- Set a cash float amount for each till at the beginning of the day (the cash that is already in the till before the trading day has begun)
- Make time for hourly or two-hourly spot checks of your tills to see when discrepancies have occurred so you can identify the mistake and deal with it rather than letting mistakes accumulate across the day
- Allow for human error: set an educated threshold for cash discrepancies which you expect to occur, once the till goes over/under this, investigate possible causes
- When cashiers are handling a large sum of cash, they may feel uncomfortable, so give them the option of a senior or peer to double count for them
- Keep cash pen markers on the tills for cashiers to use when dealing with larger tenders (£50 notes)
At especially busy periods, remember that your till will only be insured for a certain amount, so if you’ve taken a lot of cash, empty some into your safe by doing a procedure called a cash drop.
Card training and fraud prevention
With more and more people ditching cash and paying by card, either physically or electronically (on their Apple wallet or watch) cashiers should be used to taking card payments quickly. Contactless payments (for transactions under £30) speed up the process further still, meaning that taking cards shouldn’t cause queues.
However, with new technology comes new risks of fraud. Retail cashier’s training should be updated as soon as new laws are passed regarding card processing, for example, this year is set to bring an update to contactless security methods.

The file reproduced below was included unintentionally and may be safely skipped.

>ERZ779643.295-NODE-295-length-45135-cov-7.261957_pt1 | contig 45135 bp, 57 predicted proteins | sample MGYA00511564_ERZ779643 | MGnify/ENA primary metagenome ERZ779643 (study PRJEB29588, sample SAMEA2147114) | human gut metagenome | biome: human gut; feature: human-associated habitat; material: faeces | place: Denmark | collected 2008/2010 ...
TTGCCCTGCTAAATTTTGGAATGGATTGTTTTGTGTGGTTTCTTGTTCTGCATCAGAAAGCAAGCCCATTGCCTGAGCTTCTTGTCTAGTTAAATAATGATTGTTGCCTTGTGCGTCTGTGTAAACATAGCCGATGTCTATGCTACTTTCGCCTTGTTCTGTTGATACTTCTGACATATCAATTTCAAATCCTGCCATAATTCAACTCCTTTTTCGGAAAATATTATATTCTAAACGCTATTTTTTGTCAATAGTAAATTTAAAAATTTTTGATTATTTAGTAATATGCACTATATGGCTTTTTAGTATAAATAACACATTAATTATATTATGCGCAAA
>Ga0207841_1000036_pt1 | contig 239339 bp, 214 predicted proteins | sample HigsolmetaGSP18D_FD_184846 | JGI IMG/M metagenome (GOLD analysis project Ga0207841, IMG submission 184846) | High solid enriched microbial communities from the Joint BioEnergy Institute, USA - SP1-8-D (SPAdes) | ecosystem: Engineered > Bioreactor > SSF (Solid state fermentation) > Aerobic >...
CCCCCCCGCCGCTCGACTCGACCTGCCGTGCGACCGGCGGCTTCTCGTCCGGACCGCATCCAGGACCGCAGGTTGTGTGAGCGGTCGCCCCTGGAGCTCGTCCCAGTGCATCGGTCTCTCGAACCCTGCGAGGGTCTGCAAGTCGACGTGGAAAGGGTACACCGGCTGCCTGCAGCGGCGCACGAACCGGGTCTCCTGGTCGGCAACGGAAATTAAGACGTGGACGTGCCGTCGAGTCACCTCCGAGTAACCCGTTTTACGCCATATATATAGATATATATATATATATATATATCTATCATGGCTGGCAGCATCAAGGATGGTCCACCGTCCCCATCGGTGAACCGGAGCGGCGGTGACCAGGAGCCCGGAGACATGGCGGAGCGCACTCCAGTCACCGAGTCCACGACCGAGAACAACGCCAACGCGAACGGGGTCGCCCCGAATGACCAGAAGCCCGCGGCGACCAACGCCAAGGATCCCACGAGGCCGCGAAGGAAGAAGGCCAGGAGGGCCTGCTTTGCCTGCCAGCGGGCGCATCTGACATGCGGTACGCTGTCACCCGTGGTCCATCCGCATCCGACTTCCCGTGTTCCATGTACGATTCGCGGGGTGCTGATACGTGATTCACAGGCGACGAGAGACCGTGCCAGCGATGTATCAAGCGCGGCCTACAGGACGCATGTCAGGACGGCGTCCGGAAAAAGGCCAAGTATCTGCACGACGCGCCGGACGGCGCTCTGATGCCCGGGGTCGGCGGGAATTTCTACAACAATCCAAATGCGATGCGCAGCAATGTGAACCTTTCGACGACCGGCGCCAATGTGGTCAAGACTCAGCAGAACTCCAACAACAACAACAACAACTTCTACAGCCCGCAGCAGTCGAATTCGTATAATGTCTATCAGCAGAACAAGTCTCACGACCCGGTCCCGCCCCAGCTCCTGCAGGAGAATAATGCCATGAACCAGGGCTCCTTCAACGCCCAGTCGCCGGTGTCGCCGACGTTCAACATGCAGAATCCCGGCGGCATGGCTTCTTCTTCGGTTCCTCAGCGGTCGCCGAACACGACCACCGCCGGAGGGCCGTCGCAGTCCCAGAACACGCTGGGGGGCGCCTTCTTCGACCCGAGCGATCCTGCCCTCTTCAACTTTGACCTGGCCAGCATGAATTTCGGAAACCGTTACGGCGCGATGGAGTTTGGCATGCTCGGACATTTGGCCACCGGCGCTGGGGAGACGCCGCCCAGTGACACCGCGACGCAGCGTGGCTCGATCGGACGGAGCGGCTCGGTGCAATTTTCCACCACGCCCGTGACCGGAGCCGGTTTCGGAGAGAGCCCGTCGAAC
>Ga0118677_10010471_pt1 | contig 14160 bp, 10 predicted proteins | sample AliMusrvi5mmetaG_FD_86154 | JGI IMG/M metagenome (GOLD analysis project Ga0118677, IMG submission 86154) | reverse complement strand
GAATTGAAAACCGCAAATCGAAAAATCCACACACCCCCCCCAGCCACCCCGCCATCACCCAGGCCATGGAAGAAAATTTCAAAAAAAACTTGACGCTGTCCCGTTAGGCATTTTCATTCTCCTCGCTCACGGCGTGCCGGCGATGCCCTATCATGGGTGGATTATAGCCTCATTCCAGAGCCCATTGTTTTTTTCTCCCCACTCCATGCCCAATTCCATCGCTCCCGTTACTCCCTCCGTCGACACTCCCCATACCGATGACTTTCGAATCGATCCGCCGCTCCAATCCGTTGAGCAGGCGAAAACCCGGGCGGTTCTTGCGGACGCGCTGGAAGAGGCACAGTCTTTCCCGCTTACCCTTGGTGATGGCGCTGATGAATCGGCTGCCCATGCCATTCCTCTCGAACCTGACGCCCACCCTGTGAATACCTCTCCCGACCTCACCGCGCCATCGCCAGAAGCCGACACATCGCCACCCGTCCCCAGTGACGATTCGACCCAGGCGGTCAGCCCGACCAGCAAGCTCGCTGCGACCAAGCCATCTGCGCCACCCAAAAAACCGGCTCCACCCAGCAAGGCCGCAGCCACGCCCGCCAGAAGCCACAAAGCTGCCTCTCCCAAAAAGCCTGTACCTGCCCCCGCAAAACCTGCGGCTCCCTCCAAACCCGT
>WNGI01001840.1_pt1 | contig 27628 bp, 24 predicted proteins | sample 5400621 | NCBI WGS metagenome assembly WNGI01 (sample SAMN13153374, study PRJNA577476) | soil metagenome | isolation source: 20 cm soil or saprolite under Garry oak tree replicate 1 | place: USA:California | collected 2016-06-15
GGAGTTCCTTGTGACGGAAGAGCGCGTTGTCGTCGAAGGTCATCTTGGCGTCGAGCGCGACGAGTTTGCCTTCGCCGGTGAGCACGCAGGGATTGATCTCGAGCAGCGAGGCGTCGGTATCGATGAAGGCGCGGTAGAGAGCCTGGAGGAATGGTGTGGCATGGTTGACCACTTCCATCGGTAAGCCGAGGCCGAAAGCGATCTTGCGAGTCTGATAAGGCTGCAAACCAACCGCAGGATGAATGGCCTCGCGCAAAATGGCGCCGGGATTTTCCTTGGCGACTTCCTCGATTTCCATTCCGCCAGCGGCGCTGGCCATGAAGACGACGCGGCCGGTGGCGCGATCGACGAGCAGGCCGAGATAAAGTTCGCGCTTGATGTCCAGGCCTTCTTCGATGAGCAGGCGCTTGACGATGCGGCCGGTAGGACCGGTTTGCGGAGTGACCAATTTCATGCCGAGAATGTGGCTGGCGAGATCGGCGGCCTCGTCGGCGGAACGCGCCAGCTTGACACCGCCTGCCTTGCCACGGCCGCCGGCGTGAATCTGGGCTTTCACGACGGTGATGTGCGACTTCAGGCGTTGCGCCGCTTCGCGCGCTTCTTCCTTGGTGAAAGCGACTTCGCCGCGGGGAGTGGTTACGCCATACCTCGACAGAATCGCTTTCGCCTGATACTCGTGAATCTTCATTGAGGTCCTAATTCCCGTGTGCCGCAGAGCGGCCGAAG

As well as ensuring you and your staff are well-educated on PCI compliance, here are some ways to spot and minimise fraud:
- Always ask customers to use the chip and pin if their card has a chip
- Keep swiping cards down to a minimum and if swiping, always get a signature and check the customer’s identity with other cards or personal ID
- If you suspect a card is fraudulent, ask the customer to politely inspect it, looking out for irregular characters and embossing, a damaged signature strip or hologram
- Check for behavioural signs- is the customer looking frantic or disengaged with you? Are they buying things that seem completely random or irrelevant to them?
If you or a member of your cashier staff suspect that a fraudulent transaction is happening, perhaps a customer is using a card you think has been stolen,you should train them on how to do a code 10 authorisation call. This will help minimise the number of chargebacks you may need to make as a merchant.
Supervisors & assistant managers
Supervisors, keyholders and managers will all need access to different training when it comes to the tills, as they are most likely to be cashing up, rectifying errors, processing price changes and refunds etc. In order to manage who does what, it is best practice to have a way for management to unlock functions. With Paymentsense, your card machine comes with a supervisor card, which allows you to do just that.
Management till training should be a lot more thorough, covering every possible circumstance that you can predict arising. For example:
- Issuing and processing credit notes
- Price overrides
- Applying discounts and promotions
- Returning faulty goods
- Rectifying any till mistakes
- Spot checks
- Processing staff and family discounts
Some of these things should be trained on-the-spot in real life situations, whereas others can be simulated at quiet times of the day for practice ahead of a real customer experience.
Ahead of busy periods, it is essential to retrain your till staff, ensuring they feel at ease with everything and confident to act independently in demanding situations. If during a busy time, you have seen an increase in a certain type of till error, then hold specific training sessions for employees who feel under-trained in that area. This will allow them to ask questions and submit areas they need more clarity on.